Divorce Issues Affecting Military Service People
- Handling divorce proceedings while one spouse is deployed
- Military pay issues, such as food and housing allotments, when the number of your dependents is reduced, and their effect on spousal and child support
- the division of military benefits and pensions
At the Priest Law Firm, we are proud to represent military personnel and the spouses of military personnel who are filing for or responding to a petition for divorce. Attorney Jeffrey K. Priest has focused his practice primarily on family law issues since 1998. As a prior member of the United States Army, he is familiar with military codes and policy, and he understands the legal and practical issues faced by military clients experiencing divorce. He has the knowledge and experience to address these important military and legal issues and to ensure our clients’ rights and futures are protected.
For a complimentary half-hour consultation with a lawyer knowledgeable about military issues in divorce, call the Priest Law Firm, Ltd., today at 651-294-2023. Or, contact us by e-mail and someone from our firm will be in touch with you promptly.
Procedural Challenges for Military Families Involved in Divorce
Service members and their spouses can face procedural challenges when it comes to filing for divorce, especially if one spouse is deployed on active duty. When either the person filing for divorce or the one responding is deployed, the federal Service members Civil Relief Act (SCRA) and its counterpart in Minnesota give the military service person the right to ask for a stay—a delay—in the divorce proceedings (or any civil court matter).
Whether you are on active duty and wish to file a divorce, are on active duty and have received a petition for divorce, or are the spouse of an active duty military member and wish to file or respond to divorce, we can help. Attorney Priest assists soldiers, sailors and airmen to apply for and obtain a stay of proceedings. He also helps non-military spouses understand their rights when involved in divorce proceedings with a spouse on active duty.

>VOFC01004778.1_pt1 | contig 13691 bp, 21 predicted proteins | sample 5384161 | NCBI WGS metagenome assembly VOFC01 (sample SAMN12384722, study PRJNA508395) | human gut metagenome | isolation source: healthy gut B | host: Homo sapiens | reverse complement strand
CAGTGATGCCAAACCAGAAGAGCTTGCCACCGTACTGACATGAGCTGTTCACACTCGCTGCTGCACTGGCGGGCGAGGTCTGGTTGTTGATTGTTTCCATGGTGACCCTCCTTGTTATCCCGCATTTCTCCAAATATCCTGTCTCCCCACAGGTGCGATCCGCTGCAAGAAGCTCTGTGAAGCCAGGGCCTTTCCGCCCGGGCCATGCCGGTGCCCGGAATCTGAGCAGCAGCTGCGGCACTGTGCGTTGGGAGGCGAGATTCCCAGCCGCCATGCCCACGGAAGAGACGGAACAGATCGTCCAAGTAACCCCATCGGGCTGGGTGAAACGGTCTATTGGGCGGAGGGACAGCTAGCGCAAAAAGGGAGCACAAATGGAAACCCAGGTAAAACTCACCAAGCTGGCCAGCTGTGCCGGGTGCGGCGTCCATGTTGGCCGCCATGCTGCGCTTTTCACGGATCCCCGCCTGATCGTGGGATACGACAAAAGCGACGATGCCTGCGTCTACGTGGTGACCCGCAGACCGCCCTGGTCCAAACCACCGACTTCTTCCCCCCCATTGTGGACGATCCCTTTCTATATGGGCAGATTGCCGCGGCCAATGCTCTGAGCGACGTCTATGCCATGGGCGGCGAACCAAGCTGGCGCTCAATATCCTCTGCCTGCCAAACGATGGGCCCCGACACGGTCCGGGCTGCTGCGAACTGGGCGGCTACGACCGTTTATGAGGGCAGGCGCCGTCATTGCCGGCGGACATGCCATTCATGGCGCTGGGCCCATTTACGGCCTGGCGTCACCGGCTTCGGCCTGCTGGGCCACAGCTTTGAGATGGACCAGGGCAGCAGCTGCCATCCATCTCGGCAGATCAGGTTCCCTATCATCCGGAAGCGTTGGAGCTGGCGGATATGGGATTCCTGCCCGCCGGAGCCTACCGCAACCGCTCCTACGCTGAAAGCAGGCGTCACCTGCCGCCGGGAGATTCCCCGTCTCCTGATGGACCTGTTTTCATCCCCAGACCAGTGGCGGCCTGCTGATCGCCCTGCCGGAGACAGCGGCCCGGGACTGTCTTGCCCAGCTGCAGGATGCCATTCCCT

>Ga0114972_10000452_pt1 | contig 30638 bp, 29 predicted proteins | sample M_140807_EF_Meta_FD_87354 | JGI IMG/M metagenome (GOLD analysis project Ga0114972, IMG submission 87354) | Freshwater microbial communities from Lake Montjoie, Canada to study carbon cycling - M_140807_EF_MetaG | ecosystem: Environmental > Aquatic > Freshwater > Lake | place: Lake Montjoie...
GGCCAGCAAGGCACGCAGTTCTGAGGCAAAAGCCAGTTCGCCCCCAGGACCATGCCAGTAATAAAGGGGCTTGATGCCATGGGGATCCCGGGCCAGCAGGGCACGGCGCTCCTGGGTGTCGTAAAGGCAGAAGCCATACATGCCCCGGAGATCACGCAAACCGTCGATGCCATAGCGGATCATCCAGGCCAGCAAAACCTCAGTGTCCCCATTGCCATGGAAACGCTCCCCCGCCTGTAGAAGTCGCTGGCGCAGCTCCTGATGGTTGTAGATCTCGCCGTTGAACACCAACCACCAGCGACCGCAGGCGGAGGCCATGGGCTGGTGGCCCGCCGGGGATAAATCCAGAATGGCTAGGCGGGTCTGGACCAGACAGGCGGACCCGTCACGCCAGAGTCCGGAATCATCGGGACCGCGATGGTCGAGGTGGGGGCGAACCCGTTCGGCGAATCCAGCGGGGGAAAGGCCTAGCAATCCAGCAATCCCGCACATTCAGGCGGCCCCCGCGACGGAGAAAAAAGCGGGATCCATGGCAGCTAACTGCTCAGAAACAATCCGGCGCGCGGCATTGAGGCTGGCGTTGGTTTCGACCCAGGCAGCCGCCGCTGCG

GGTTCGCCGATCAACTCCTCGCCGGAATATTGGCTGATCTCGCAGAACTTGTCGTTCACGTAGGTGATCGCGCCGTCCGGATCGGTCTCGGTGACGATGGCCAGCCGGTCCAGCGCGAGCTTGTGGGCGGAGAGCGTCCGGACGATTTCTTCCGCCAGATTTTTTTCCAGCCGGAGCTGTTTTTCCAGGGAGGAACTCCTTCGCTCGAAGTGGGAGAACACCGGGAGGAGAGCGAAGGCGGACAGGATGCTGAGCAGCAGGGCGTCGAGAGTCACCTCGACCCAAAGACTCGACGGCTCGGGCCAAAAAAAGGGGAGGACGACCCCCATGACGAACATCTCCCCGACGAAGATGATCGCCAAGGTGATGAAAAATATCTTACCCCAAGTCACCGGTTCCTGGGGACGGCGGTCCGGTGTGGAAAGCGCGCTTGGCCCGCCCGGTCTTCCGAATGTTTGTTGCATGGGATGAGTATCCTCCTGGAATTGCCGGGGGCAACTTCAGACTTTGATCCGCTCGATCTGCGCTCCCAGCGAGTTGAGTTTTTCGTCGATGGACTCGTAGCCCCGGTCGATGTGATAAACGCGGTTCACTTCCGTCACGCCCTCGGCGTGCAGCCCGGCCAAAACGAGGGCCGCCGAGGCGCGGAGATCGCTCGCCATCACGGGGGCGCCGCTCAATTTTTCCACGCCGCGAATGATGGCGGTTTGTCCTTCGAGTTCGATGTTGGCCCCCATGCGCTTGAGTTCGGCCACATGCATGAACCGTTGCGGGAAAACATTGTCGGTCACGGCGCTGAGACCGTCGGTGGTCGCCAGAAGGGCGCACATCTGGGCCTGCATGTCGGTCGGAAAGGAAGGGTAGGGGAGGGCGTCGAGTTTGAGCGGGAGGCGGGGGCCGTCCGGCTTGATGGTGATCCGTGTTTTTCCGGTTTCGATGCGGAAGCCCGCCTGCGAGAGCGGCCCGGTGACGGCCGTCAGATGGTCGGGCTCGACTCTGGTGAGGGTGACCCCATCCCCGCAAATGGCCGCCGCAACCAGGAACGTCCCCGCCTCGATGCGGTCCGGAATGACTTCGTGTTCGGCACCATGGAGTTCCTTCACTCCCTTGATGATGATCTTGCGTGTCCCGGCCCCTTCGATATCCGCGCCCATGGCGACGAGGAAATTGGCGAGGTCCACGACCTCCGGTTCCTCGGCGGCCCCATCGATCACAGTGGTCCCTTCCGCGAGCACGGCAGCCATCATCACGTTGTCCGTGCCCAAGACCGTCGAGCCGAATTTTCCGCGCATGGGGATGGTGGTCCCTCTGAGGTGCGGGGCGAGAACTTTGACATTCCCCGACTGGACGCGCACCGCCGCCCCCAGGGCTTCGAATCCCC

Military Pay Policies and Divorce
In any divorce, each spouse’s income is a factor in a number of decisions. If children are involved, each parent’s income will be considered when determining child support, and it can also have an impact on whether spousal maintenance will be ordered. For most people, the wages and income they received in the past will be assumed to indicate what can be expected in the future.
Military pay policies, however, can have an unintended impact on spousal and child support decisions, because your pay will most likely be reduced after your divorce. Since military pay includes basic sustenance and housing allotments in addition to a salary, and because those allotments are determined by the number of dependents in the household, most military heads of household will find their allotments reduced when a spouse—or a spouse and children—move out of the family home. Child support and spousal support determinations should take the decrease in allotments into account. However, an attorney who does not understand the military pay system may not be able to clearly explain this process to a family court judge and demonstrate the need for the judge to deviate from the usual way of determining support.
Division of Military Pensions and Benefits in Divorce
Military benefits and pensions are based upon a number of factors, such as total years of service, years of active duty, and years of reserve duty. Military pensions and those of other federal employees are divided by a Qualified Domestic Relations Order (QDROs), which is intended to protect both the service member’s and the non-military spouse’s legal interests. A divorce lawyer who is experienced in QDROs will take into account:
- The type of QDRO to employ in your case for marital property division
- Calculating retirement eligibility for active duty service members vs. reserve or guard members
- Calculating the marital share—the portion of your total pension or retirement benefit obtained during the marriage
- Calculating the amount of the division—determining how much each spouse is to receive
- Disposable Retired Pay (DRP) vs. Gross Retired Pay (GREP)
- Cost of Living Adjustments (COLAs)
- Disability benefits, if any
- Survivor benefit plans
At Priest Law Firm, we are interested in serving our military clients—just as you have served all of us. Contact the Priest Law Firm, Ltd. today to arrange your complimentary half-hour consultation. A military discount is available.